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  1. This was a much more satisfactory game. We can nitpick…there were some missed plays, a missed tackle here…and so forth. But then no team is perfect. Even Alabama has been known to miss a play now and then. But this was a much more complete game. I definitely like what I see out of the defense. I didn’t anticipate this quick of a turnaround, kudos to Elko on that. They are a force to contend with, even against Georgia they played well when it was most needed. I know they gave up a lot of yardage, but it’s more in the Diaco defense mode, bend but don’t break. They’ll let you get downfield but you’re going to have a hell of a time trying to punch it in the endzone. I also believe this is just the beginning. As they improve I think they may start to cut back on yardage as well.

    Offense was more solid as well. They didn’t light the world on fire, but there was definite improvement. Hopefully they keep it moving. Wimbush looked much more comfortable this week which was good to see. Hopefully next week they’ll get a chance to work more on the passing game. If ND has any shot at taking down USC, the offense will need to be at the top of their game. I’m actually feeling good about the defense at this point though, which is the first time I was able to say that since the beginning of the BVG era.

    Go Irish!

  2. Not a complete game. MSU pretty much gave away the game. I want to see consistent offensive and defensive execution. Still too many missed tackles, missed blocking assignments, average kick return, kickoff coverage, etc. Kelly’s most experienced and talented team in many areas. I hate to see it frittered away by poorly conceived offensive plays and poor execution.

  3. Good win. (As if there’s ever a “bad win”? Never mind…) MSU hails from the B1G conference. B1G is a legit conference. So whenever anyone (especially the TUN whiners-not-winners) begins to bitch about ND’s quality of scheduling? Just STFU.
    (Shut The Heck Up) MSU exhibited class the TUN can only dream of. But the fact remains: ND WON because ND IS BETTER.

  4. Great win over MSU. I missed the game , but saw highlights and following articles/posts on here. Surprised on final score–thought it would be closer. MSU was one of the Big Boy wins needed in September — the other was Georgia. As an old timer , Spartans have always been tough rival year in , year out. This was a big win—and no doubt improvement needs to keep on the upswing. I see a possibility of USC coming into South Bend in October with Irish standing at 5-1. An almost similarity in 2014 when Irish at 6-0 went up against highly ranked Florida State. A close game lost on a controversial call in the end zone. Then after that loss , was the collapse in 2nd part of season to upstart Louiville program , Northwestern and others. This was the BVG defense. What we got here in 2017 is a defense under Mike Elko—and so far opponents are being kept in check. Come the half way point of season versus USC — win or lose , I don’t see a collapse like 2014 second half of season. Now the USC game is pointing to be the pivotal game as to how good this 2017 Irish squad can really be. Some of us refer to this team like myself , as “The Unknowns” — and each game brings forth exactly that. But , so far the needle points to the good each week —especially with the D. At this stage , I like the fact — that the D is getting the ink/attrubutes compared to the BVG years. What’s ahead are some tough games and if O and D get it all together— I truly believe they can beat anybody on remaining schedule.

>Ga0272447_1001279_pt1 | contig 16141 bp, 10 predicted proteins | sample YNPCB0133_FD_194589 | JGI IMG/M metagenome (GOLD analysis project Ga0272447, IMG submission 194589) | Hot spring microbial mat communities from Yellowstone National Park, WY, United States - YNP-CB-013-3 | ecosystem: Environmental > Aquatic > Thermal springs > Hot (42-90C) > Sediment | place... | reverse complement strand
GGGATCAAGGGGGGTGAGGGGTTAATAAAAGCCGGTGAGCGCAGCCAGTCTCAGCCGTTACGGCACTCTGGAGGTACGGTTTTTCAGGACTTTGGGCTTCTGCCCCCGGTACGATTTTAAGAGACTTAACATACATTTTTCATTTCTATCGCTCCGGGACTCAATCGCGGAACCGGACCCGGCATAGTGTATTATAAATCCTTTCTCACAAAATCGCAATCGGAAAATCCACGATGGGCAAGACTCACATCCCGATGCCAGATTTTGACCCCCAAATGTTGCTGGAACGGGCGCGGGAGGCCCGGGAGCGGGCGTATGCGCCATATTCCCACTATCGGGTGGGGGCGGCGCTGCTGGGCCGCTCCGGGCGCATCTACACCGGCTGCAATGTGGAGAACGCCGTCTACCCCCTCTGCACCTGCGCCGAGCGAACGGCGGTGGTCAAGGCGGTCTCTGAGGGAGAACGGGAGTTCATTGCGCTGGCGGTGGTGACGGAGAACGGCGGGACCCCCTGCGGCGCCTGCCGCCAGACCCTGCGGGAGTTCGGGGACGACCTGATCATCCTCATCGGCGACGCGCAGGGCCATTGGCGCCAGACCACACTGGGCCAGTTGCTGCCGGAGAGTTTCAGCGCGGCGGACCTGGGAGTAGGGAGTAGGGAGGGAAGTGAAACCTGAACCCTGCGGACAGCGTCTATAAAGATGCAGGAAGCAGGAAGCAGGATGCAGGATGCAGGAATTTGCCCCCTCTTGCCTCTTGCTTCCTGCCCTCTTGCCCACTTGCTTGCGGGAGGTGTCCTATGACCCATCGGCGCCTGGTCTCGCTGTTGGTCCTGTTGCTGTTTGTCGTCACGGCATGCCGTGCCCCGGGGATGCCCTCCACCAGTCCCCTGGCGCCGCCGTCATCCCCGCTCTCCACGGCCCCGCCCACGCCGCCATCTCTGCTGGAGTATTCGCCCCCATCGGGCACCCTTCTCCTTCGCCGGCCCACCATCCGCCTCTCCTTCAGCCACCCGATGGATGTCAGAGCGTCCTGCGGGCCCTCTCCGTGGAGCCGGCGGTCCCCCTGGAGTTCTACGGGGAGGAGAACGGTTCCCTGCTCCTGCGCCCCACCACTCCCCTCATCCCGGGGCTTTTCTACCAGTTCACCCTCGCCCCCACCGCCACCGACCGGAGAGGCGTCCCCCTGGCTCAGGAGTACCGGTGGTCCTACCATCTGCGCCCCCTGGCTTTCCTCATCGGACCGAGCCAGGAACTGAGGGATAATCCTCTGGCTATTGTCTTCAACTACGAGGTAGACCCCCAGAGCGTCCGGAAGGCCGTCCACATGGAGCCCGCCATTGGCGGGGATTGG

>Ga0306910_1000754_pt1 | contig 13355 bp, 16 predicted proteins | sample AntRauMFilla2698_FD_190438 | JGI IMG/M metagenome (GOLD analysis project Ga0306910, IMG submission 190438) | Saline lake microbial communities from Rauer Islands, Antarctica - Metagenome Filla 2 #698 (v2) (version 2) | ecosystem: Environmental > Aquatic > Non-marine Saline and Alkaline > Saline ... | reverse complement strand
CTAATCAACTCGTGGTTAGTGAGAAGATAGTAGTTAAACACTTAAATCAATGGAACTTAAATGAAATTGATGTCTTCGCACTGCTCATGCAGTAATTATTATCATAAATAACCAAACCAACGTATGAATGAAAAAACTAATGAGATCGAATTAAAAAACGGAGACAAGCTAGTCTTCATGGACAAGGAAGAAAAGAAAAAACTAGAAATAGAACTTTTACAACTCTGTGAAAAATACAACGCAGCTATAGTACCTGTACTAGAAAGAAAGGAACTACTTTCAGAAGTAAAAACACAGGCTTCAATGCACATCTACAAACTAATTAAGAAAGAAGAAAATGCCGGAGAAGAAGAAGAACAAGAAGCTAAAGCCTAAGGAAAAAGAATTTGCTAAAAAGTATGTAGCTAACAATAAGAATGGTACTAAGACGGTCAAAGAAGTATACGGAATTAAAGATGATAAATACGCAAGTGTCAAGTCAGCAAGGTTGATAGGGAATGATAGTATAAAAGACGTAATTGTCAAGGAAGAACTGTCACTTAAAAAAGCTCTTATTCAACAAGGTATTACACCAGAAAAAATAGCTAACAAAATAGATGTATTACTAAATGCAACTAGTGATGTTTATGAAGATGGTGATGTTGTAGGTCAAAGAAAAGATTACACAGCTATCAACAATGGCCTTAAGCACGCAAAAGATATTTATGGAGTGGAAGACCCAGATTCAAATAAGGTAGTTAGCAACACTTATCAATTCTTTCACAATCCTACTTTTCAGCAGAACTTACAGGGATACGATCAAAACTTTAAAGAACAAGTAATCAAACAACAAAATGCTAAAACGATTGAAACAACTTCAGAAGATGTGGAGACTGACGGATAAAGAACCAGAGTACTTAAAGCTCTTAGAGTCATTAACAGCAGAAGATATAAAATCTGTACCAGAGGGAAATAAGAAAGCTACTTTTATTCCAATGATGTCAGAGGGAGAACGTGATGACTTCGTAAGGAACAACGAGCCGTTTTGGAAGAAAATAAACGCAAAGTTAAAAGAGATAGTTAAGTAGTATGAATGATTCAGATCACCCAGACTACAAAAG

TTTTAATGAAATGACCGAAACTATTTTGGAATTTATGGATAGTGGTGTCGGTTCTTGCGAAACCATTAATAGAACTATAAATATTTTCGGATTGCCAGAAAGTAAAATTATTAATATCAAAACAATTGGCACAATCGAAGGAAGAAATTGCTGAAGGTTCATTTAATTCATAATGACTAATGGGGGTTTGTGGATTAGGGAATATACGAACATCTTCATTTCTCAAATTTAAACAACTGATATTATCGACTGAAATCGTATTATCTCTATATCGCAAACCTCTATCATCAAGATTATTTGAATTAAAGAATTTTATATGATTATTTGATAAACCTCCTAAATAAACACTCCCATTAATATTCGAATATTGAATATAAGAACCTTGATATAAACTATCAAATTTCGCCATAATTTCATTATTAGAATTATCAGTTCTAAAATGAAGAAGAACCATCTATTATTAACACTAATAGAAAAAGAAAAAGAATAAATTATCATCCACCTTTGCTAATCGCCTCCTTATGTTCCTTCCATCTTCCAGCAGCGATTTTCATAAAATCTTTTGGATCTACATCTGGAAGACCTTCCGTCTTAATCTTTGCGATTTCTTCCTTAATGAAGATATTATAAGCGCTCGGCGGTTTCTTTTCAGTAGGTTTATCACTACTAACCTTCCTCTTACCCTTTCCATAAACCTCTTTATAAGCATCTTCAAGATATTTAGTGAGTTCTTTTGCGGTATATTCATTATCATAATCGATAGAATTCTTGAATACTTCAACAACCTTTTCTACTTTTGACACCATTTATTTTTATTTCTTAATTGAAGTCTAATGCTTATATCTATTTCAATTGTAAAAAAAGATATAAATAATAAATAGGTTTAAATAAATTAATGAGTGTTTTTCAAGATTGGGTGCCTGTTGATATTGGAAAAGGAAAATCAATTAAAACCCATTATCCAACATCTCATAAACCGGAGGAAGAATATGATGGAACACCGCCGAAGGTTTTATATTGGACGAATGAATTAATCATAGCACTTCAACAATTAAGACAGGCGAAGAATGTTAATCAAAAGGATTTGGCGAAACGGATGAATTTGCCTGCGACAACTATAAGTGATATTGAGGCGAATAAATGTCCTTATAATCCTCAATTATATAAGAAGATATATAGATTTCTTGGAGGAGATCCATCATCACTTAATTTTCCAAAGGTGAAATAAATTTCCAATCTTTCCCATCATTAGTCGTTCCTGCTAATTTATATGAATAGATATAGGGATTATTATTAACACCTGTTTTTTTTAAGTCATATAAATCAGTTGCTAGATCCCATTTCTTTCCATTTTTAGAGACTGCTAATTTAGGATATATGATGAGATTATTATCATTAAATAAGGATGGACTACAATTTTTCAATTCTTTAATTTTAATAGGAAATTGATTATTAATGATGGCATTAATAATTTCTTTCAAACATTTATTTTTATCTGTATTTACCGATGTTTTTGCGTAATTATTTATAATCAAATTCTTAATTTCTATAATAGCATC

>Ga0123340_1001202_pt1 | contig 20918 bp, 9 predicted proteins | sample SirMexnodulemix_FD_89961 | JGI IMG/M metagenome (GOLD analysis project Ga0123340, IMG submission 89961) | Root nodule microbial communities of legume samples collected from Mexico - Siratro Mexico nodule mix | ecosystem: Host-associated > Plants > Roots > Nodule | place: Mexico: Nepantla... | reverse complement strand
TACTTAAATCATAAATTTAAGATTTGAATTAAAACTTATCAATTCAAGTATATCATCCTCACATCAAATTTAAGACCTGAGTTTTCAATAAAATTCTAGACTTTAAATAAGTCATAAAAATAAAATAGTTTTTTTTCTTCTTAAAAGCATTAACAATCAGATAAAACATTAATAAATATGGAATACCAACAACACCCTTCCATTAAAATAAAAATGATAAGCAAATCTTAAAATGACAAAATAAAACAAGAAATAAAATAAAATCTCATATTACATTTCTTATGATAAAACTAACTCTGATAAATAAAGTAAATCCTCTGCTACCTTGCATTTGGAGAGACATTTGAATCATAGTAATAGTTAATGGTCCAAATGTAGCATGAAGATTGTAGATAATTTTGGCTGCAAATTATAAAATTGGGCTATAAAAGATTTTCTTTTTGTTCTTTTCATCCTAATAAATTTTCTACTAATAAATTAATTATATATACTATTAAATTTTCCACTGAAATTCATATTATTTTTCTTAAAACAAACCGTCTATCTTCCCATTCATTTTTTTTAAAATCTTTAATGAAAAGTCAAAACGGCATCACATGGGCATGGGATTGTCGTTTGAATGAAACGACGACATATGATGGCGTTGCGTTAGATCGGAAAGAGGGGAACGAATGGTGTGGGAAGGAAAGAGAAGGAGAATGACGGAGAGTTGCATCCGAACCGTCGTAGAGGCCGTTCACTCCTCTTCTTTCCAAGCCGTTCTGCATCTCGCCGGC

1. Bob and Southside:
        My gut feeling after the game was that this ND at MSU game was really the first COMPLETE game I remember seeing in years. By that I mean the offense and the defense were both working pretty well. All units contributed…there was a running game and a passing game…receivers sure showed up…Brandon was good…”O” line was decent…ROVER was all over…”D” produced three big TOs…”D” line stood up…even special teams looked involved. It was nice. I hope it felt good to our players too – maybe they’ll do it again!

        BGC ’77 ’82

      2. I wouldn’t call it a complete game. They were outscored 11 to 10 in the second half. I get the fact that they were already up but really put the hammer down. Dantonio never gave up and I respect that. So don’t shut down in the second half. I’m not talking about long bombs or trickery but rather getting on the oline to block and the secondary to cover.
        Teach the team to finish.

      3. Well Bob , did you see the game ? Where is your comments on the game — instead of commenting on length of a commentary by another fan. One would think you would have something to say in regards to the game — But there is no follow up from you .

    1. It goes without saying that you don’t watch the games. One would only need to read a few of your posts to realize that.

    2. It goes without saying that you don’t watch the games. One would only need to read a few of your posts to realize that.